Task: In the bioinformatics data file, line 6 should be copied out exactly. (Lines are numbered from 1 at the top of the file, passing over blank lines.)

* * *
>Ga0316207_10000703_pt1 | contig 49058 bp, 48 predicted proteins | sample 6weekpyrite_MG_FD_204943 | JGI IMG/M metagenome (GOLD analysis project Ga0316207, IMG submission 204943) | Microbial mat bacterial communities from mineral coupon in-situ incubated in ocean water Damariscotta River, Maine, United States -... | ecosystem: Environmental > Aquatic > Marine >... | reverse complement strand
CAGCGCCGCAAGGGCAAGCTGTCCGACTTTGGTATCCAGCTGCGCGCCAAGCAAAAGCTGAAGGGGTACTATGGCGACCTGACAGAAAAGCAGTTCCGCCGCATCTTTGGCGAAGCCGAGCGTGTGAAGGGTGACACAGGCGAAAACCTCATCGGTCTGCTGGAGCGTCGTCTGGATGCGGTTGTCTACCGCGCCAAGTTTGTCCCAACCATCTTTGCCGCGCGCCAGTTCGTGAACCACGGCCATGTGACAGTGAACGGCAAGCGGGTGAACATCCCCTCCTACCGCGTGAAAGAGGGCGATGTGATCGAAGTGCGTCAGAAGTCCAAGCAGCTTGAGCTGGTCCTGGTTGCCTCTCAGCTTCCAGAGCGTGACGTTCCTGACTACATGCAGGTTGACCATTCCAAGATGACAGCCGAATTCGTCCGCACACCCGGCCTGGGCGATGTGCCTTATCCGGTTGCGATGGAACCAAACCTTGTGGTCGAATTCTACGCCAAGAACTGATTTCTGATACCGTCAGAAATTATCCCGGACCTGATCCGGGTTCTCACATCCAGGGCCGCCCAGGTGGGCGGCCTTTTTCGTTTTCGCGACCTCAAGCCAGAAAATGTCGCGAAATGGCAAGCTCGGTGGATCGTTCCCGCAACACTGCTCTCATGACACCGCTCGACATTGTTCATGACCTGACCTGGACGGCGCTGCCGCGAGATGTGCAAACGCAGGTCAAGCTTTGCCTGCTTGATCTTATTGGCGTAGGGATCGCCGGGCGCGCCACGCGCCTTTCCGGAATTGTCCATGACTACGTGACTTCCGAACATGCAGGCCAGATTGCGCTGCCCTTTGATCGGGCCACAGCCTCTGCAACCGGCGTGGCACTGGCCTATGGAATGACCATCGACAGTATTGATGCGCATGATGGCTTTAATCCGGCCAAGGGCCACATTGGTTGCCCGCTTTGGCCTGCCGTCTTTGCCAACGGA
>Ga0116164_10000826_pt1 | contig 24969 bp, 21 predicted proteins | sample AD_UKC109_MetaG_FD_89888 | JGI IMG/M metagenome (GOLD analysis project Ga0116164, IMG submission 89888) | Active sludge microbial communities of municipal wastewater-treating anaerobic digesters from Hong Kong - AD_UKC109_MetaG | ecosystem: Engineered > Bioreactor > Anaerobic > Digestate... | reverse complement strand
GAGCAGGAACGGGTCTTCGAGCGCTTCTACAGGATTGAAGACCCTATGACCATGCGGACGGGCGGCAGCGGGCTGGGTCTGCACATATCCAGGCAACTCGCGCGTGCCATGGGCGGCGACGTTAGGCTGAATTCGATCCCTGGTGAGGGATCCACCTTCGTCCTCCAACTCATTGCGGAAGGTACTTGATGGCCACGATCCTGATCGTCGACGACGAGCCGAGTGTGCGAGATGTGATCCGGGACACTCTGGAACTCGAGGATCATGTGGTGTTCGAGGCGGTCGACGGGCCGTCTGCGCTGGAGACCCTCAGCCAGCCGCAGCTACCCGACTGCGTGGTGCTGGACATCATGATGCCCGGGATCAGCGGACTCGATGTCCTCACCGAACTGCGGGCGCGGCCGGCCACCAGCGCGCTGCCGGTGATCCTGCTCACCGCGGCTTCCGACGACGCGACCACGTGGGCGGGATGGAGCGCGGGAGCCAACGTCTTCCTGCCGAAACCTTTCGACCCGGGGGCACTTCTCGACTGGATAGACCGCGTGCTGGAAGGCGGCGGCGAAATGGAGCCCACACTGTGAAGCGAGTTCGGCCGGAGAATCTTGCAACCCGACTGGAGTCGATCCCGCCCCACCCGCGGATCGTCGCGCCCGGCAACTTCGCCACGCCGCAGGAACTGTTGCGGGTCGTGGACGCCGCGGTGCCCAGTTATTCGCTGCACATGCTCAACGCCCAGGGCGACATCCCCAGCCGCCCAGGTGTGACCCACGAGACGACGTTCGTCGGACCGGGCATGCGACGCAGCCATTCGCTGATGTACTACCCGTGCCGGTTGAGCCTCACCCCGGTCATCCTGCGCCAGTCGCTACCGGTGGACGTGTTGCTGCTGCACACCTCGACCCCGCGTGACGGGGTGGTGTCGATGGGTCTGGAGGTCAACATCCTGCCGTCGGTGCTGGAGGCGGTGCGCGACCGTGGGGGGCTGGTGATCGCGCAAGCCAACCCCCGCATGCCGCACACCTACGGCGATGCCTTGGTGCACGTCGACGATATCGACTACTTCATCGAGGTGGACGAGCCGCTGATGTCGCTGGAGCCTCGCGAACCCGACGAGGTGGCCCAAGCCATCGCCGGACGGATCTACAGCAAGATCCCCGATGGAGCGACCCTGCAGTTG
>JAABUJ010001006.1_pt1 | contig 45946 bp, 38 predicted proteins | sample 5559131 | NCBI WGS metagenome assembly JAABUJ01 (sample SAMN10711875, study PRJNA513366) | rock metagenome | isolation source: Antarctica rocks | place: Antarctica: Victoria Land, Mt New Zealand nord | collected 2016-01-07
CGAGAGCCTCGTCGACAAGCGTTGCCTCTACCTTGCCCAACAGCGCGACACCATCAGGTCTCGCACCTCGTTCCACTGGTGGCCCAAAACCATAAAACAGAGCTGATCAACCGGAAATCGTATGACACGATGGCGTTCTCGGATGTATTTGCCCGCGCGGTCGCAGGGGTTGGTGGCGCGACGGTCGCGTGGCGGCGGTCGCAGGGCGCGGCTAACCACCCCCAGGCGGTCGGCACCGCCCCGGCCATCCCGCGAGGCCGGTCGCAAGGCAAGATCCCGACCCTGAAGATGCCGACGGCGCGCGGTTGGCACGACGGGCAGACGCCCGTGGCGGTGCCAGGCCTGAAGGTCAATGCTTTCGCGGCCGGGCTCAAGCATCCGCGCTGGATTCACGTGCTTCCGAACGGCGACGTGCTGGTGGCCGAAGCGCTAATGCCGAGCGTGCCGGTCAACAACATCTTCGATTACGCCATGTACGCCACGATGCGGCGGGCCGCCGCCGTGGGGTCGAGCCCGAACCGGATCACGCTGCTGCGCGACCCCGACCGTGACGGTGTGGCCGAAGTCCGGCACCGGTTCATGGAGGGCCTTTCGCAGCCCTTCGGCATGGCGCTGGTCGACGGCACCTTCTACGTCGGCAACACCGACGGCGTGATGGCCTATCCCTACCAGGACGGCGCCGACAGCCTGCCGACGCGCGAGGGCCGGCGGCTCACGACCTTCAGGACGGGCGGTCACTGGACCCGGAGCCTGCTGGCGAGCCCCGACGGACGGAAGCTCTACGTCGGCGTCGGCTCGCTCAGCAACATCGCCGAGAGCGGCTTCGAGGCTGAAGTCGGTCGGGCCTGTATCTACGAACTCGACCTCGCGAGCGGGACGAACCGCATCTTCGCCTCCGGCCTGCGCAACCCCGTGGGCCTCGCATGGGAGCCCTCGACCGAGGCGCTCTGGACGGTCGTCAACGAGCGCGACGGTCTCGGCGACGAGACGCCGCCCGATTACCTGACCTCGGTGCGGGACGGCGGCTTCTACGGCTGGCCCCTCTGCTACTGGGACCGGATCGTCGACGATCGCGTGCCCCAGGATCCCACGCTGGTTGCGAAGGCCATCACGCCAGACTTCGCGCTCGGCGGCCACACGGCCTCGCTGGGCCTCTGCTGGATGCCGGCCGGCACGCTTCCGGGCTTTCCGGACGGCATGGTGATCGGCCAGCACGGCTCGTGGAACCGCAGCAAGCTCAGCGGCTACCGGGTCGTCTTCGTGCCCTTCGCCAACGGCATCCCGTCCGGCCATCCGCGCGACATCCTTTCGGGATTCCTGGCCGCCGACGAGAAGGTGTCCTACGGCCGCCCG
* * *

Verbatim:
CGAGAGCCTCGTCGACAAGCGTTGCCTCTACCTTGCCCAACAGCGCGACACCATCAGGTCTCGCACCTCGTTCCACTGGTGGCCCAAAACCATAAAACAGAGCTGATCAACCGGAAATCGTATGACACGATGGCGTTCTCGGATGTATTTGCCCGCGCGGTCGCAGGGGTTGGTGGCGCGACGGTCGCGTGGCGGCGGTCGCAGGGCGCGGCTAACCACCCCCAGGCGGTCGGCACCGCCCCGGCCATCCCGCGAGGCCGGTCGCAAGGCAAGATCCCGACCCTGAAGATGCCGACGGCGCGCGGTTGGCACGACGGGCAGACGCCCGTGGCGGTGCCAGGCCTGAAGGTCAATGCTTTCGCGGCCGGGCTCAAGCATCCGCGCTGGATTCACGTGCTTCCGAACGGCGACGTGCTGGTGGCCGAAGCGCTAATGCCGAGCGTGCCGGTCAACAACATCTTCGATTACGCCATGTACGCCACGATGCGGCGGGCCGCCGCCGTGGGGTCGAGCCCGAACCGGATCACGCTGCTGCGCGACCCCGACCGTGACGGTGTGGCCGAAGTCCGGCACCGGTTCATGGAGGGCCTTTCGCAGCCCTTCGGCATGGCGCTGGTCGACGGCACCTTCTACGTCGGCAACACCGACGGCGTGATGGCCTATCCCTACCAGGACGGCGCCGACAGCCTGCCGACGCGCGAGGGCCGGCGGCTCACGACCTTCAGGACGGGCGGTCACTGGACCCGGAGCCTGCTGGCGAGCCCCGACGGACGGAAGCTCTACGTCGGCGTCGGCTCGCTCAGCAACATCGCCGAGAGCGGCTTCGAGGCTGAAGTCGGTCGGGCCTGTATCTACGAACTCGACCTCGCGAGCGGGACGAACCGCATCTTCGCCTCCGGCCTGCGCAACCCCGTGGGCCTCGCATGGGAGCCCTCGACCGAGGCGCTCTGGACGGTCGTCAACGAGCGCGACGGTCTCGGCGACGAGACGCCGCCCGATTACCTGACCTCGGTGCGGGACGGCGGCTTCTACGGCTGGCCCCTCTGCTACTGGGACCGGATCGTCGACGATCGCGTGCCCCAGGATCCCACGCTGGTTGCGAAGGCCATCACGCCAGACTTCGCGCTCGGCGGCCACACGGCCTCGCTGGGCCTCTGCTGGATGCCGGCCGGCACGCTTCCGGGCTTTCCGGACGGCATGGTGATCGGCCAGCACGGCTCGTGGAACCGCAGCAAGCTCAGCGGCTACCGGGTCGTCTTCGTGCCCTTCGCCAACGGCATCCCGTCCGGCCATCCGCGCGACATCCTTTCGGGATTCCTGGCCGCCGACGAGAAGGTGTCCTACGGCCGCCCG